Estimations in Criticism: Prose-writers: Edward Gibbon. Thomas Babington Maccaulay. The Waverley novels. Charles Dickens. Lady Mary Wortley Montagu. Sterne and Thackery. Index
A. Melrose, 1909
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able action admiration appear beauty become believe better certainly character characteristic common course criticism defect delineation described detail Dickens early effect elements English evident excellence existence expression fact fancy father feeling French genius Gibbon give given hand historian human idea imagination influence intellect interest kind Lady Mary language learning least less lived London look Lord manner matter means mind narrative nature never novels objects observation once opinion ordinary painful passed passion perhaps persons picture political present principle probably readers reason remarkable scarcely scenes Scott seems seen sense sensible sentiment society sort speak Sterne style taste tell things thought tion true truth understanding volumes whole wish writing written young
Página 81 - Their breath is agitation, and their life A storm whereon they ride, to sink at last, And yet so nursed and bigoted to strife, That should their days surviving perils past, Melt to calm twilight, they feel overcast With sorrow and supineness, and so die; Even as a flame unfed, which runs to waste With its own flickering, or a sword laid by, Which...
Página 122 - Pent in this fortress of the North, Think'st thou we will not sally forth, To spoil the spoiler as we may, And from the robber rend the prey...
Página 54 - Had I believed that the majority of English readers were so fondly attached even to the name and shadow of Christianity; had I foreseen that the pious, the timid, and the prudent, would feel, or affect to feel, with such exquisite sensibility, I might, perhaps, have softened the two invidious chapters, which would create many enemies, and conciliate few friends.
Página 91 - The perfect historian is he in whose work the character and spirit of an age is exhibited in miniature. He relates no fact, he attributes no expression to his characters, which is not authenticated by sufficient testimony. But, by judicious selection, rejection, and arrangement, he gives to truth those attractions which have been usurped by fiction.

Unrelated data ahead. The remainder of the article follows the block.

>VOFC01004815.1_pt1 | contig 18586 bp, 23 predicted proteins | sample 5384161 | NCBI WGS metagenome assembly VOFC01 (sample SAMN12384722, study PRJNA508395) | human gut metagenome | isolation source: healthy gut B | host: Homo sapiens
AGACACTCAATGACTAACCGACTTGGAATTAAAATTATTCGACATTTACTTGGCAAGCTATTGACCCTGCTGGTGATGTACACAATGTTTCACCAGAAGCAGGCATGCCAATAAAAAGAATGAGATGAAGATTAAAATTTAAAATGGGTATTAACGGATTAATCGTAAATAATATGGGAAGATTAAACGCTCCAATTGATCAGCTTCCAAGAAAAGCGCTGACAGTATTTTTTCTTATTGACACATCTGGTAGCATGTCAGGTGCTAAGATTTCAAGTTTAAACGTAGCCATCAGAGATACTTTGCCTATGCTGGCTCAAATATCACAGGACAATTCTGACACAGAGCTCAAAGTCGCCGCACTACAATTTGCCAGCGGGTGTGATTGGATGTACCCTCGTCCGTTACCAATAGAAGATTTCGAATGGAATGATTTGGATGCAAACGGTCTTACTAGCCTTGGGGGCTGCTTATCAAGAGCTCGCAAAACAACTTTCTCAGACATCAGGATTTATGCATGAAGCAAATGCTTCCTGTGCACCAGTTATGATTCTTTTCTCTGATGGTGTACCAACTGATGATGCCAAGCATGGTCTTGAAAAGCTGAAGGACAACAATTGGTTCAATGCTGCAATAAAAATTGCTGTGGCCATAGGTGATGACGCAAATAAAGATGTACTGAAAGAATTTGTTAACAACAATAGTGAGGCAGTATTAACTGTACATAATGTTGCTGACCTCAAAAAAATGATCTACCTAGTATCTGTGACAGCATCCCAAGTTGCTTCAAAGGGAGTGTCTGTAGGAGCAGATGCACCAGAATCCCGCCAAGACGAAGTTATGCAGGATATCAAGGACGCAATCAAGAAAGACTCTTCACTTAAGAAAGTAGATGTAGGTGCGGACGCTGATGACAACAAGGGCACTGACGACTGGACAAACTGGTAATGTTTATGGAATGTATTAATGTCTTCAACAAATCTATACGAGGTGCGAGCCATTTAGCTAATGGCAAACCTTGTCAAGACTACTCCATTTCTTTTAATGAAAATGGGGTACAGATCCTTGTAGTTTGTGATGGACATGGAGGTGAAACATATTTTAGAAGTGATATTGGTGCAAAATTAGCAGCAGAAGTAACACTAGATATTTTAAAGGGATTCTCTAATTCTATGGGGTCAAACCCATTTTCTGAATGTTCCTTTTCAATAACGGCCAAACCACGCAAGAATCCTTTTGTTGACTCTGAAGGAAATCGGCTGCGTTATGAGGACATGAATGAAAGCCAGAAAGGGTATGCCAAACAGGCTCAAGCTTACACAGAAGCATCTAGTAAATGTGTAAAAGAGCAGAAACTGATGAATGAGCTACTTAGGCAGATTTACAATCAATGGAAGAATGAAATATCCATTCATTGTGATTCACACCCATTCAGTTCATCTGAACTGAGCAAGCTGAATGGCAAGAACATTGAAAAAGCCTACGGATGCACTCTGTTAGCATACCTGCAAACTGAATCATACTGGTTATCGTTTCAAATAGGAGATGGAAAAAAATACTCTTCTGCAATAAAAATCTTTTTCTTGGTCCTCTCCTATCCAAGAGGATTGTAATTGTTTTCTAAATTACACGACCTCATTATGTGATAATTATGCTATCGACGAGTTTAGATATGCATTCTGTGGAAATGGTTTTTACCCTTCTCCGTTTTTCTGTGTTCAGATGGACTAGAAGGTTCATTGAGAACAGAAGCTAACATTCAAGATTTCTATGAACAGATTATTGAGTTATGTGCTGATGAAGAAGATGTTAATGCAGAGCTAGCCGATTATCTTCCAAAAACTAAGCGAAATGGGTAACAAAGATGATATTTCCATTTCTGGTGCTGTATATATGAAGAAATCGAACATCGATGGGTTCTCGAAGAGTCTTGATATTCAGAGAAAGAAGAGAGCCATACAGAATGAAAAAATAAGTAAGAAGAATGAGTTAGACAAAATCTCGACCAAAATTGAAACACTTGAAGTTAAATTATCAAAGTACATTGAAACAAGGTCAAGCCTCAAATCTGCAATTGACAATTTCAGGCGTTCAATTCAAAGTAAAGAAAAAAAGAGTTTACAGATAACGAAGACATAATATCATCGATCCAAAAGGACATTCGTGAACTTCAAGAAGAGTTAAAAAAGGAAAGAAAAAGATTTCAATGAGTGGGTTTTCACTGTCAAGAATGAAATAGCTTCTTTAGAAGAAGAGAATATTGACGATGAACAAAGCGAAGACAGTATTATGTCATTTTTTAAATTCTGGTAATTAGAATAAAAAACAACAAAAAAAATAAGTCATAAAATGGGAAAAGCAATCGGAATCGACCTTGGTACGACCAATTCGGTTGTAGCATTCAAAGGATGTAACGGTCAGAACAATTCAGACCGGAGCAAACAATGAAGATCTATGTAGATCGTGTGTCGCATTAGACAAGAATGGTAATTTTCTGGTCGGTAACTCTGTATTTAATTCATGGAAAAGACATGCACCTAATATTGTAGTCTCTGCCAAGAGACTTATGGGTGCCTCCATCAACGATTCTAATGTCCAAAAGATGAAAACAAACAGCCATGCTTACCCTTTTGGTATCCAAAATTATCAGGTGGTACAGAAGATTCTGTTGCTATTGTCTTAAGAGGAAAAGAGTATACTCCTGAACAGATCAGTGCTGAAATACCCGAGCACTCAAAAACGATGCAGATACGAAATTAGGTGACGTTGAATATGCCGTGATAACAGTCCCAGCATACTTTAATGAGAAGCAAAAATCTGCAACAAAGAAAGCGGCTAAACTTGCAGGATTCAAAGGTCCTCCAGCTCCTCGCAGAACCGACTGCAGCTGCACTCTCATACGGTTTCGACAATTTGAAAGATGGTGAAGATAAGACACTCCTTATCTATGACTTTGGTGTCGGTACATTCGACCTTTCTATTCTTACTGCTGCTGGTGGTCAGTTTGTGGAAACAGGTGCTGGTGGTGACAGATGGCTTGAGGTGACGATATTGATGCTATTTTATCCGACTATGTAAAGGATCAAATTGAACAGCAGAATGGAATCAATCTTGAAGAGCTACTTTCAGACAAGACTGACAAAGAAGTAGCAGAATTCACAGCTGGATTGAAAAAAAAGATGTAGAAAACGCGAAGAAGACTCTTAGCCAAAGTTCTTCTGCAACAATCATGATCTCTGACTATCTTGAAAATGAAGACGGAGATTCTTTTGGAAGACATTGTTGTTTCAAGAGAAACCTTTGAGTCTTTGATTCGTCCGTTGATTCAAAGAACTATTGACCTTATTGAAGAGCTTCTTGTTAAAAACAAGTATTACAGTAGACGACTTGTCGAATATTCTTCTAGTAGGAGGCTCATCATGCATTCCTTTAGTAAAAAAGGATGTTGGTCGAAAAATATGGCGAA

Página 160 - ... into a dark letterbox, in a dark office, up a dark court in Fleet Street — appeared in all the glory of print; on which occasion, by-the-bye, — how well I recollect it!
Página 90 - But of the vast and complex system of society, of the fine shades of national character, of the practical operation of government and laws, he knows nothing. He who would understand these things rightly must not confine his observations to palaces and solemn days. He must see ordinary men as they appear in their ordinary business, and in their ordinary pleasures.
Página 54 - Hence in a season of calm weather, Though inland far we be, Our Souls have sight of that immortal sea Which brought us hither, Can in a moment travel thither, And see the Children sport upon the shore, And hear the mighty waters rolling evermore...
Página 244 - My dear good lady," replied the author, "do not be gulled by such stories; the book is like your young heir there (pointing to a child of three years old, who was rolling on the carpet in his white tunics), he shows at times a good deal that is usually concealed, but it is all in perfect innocence!
Página 99 - The natural effect of this state of things was that a crowd of projectors, ingenious and absurd, honest and knavish, employed themselves in devising new schemes for the employment of redundant capital. It was about the year 1688 that the word stockjobber was first heard in London. In the short space of four years a crowd of companies, every one of which confidently held out to subscribers the hope of immense gains, sprang into existence : the Insurance...
Página 121 - These fertile plains, that softened vale, Were once the birthright of the Gael; The stranger came with iron hand, And from our fathers reft the land. Where dwell we now ? See rudely swell Crag over crag, and fell o'er fell. Ask we this savage hill we tread, For...